Thursday, January 10, 2008

Don’t Cry For Me America

In what is sure to be condemned as a “why I hate Hillary” essay I feel compelled to discuss the last few days of New Hampshire and what I think the consequences of Hillary’s performance will be in the long term. While it is true that for many voters, especially women Hillary’s emotional melt-down was a final deal maker for her eventual win in New Hampshire. The problem is that just like most things in America men and women can see the very same event and interpret it differently, I guess that whole Venus and Mars thing.

Before I begin, I would just like to say that I admire Hillary tremendously. I think that she was probably the more talented of the two Clintons, but due to the country’s unwillingness to elect a woman we got Bill instead. I think Hillary will do a credible job as President if elected, but she would not be my first choice. To me Hillary represents the past. Even though I enjoyed some of my best year’s income wise with Bill Clinton I have no desire to see the country go backwards for any reason. I also have issues with Hillary’s foreign policy positions and I believe that she supports the American empire which I will discuss later.

In many of the interviews I have heard from women after New Hampshire, a lot of the women (which Hillary carried 46% to Obama’s 34%)stated that the turning point for them in selecting Hillary was her tearful response when asked how she was handling the campaign pressure. For many women it was a defining moment in that it presented Hillary as human for the first-time in the campaign. More women seemed to have identified with her more following the outburst than previously according to the interviews. I for one find this hard to believe in that one of Hillary’s strong suits from the outset was going to be women identifying with her. If these interviews are true are we to assume that she had them and then lost them and then got them back? I think for a lot of women it will be difficult to cast a vote for anyone but Hillary as long as she is in the race. This is not to say that all women will support her, but because of her attempt to make history and her shared history with many women who feel frustrated with the “good old boy” network she will garner a lot of female support.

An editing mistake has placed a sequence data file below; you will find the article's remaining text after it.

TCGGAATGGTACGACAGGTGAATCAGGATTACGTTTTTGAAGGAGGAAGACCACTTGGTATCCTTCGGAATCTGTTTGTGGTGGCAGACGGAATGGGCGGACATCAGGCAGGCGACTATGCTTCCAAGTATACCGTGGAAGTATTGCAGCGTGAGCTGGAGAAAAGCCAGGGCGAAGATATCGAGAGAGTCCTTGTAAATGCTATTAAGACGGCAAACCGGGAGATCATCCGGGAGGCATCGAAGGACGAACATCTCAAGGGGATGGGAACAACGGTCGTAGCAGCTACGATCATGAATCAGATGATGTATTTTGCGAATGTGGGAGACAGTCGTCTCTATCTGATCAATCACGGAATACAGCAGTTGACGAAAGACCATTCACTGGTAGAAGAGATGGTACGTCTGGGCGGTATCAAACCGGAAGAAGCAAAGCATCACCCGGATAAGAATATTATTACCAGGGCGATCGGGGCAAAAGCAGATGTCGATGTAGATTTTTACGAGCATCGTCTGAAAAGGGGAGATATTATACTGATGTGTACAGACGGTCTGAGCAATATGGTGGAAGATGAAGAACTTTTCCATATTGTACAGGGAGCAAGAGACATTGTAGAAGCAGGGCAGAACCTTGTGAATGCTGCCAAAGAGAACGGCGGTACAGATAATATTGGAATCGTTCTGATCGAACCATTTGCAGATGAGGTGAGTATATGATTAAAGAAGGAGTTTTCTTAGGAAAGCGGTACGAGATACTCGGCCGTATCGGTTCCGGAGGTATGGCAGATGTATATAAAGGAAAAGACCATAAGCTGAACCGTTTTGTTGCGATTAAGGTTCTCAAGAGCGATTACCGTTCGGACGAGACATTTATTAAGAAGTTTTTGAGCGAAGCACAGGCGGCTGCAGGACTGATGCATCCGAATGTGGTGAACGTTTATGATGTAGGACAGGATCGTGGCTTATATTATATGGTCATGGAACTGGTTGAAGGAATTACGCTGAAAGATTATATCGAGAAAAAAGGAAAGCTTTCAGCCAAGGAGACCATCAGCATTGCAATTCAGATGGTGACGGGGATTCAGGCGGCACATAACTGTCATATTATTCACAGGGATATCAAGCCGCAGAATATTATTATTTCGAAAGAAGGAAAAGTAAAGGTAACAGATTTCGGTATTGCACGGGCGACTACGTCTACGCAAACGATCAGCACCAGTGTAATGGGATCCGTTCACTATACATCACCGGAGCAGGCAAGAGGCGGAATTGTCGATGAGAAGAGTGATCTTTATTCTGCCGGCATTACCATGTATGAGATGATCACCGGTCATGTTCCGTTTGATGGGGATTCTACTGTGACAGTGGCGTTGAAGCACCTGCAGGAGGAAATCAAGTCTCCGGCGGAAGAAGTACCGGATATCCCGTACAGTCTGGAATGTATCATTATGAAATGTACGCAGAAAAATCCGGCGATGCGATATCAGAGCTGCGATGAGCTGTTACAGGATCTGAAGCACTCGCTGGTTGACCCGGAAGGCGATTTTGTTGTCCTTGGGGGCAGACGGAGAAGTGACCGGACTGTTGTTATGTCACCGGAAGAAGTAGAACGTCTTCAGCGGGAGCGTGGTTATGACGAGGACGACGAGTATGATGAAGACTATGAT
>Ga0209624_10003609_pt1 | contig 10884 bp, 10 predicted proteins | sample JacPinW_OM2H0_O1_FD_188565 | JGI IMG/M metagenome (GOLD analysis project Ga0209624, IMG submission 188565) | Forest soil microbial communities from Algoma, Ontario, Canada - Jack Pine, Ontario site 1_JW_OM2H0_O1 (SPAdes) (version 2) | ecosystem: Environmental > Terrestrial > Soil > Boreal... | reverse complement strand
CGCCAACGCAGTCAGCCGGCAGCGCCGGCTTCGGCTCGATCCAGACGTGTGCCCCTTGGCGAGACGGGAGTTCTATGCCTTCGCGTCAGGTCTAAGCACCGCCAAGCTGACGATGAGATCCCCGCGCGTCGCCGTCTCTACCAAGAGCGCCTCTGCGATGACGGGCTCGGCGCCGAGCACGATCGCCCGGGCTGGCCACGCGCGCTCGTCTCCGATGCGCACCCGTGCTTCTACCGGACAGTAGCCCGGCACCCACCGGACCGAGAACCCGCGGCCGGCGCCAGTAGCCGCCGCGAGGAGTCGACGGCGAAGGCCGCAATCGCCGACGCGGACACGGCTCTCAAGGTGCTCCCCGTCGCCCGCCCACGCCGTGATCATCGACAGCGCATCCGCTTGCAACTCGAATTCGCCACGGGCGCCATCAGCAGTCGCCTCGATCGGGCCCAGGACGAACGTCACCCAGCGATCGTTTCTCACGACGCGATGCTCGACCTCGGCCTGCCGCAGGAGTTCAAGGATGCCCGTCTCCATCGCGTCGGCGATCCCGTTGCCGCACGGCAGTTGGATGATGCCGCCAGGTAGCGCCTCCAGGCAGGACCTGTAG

This is the upside of the outburst; the downside is that while many women saw it as a strength to be vulnerable and emotional, many men will take the opposite tack. This scene will reinforce their belief that women are not emotionally stable enough to handle the pressure of governing or making tough decisions, so while it was a benefit to one group it can be a hindrance to another. The real question now becomes who will be most affected by it. Will it draw more women to Hillary than she already had like it did in New Hampshire or will it push away men who would have supported her? Will the Republicans use it in the fall?

While there are many who will dispute my conclusions the truth of the matter is that there are a substantial number of men who will use this as an excuse to not vote for Hillary. Would these men have ever voted for Hillary? We don’t know, but what we do know is that there is a long history of misogyny in America. There is a reason that we have not had a woman as President. And despite popular belief there are a large number of women who will not support Hillary, just as there are a large number of blacks who will not support Obama.

I read that the woman whose question elicited the emotional outburst from Hillary did not vote for her in the primary. After doing some blog crawling I have also found that there are women who viewed the incident as a sign of weakness. We are living in crazy times where every move a candidate makes is scrutinized and used for political fodder by both sides. I personally do not believe that Hillary showing emotions disqualifies her or anyone else from being President. I for one am tired of the phony “cowboy” persona that has been perpetrated the last eight years. I would hope that we as a nation have evolved beyond the day when a candidate crying would be a disqualifying factor for office, but stranger things have happened.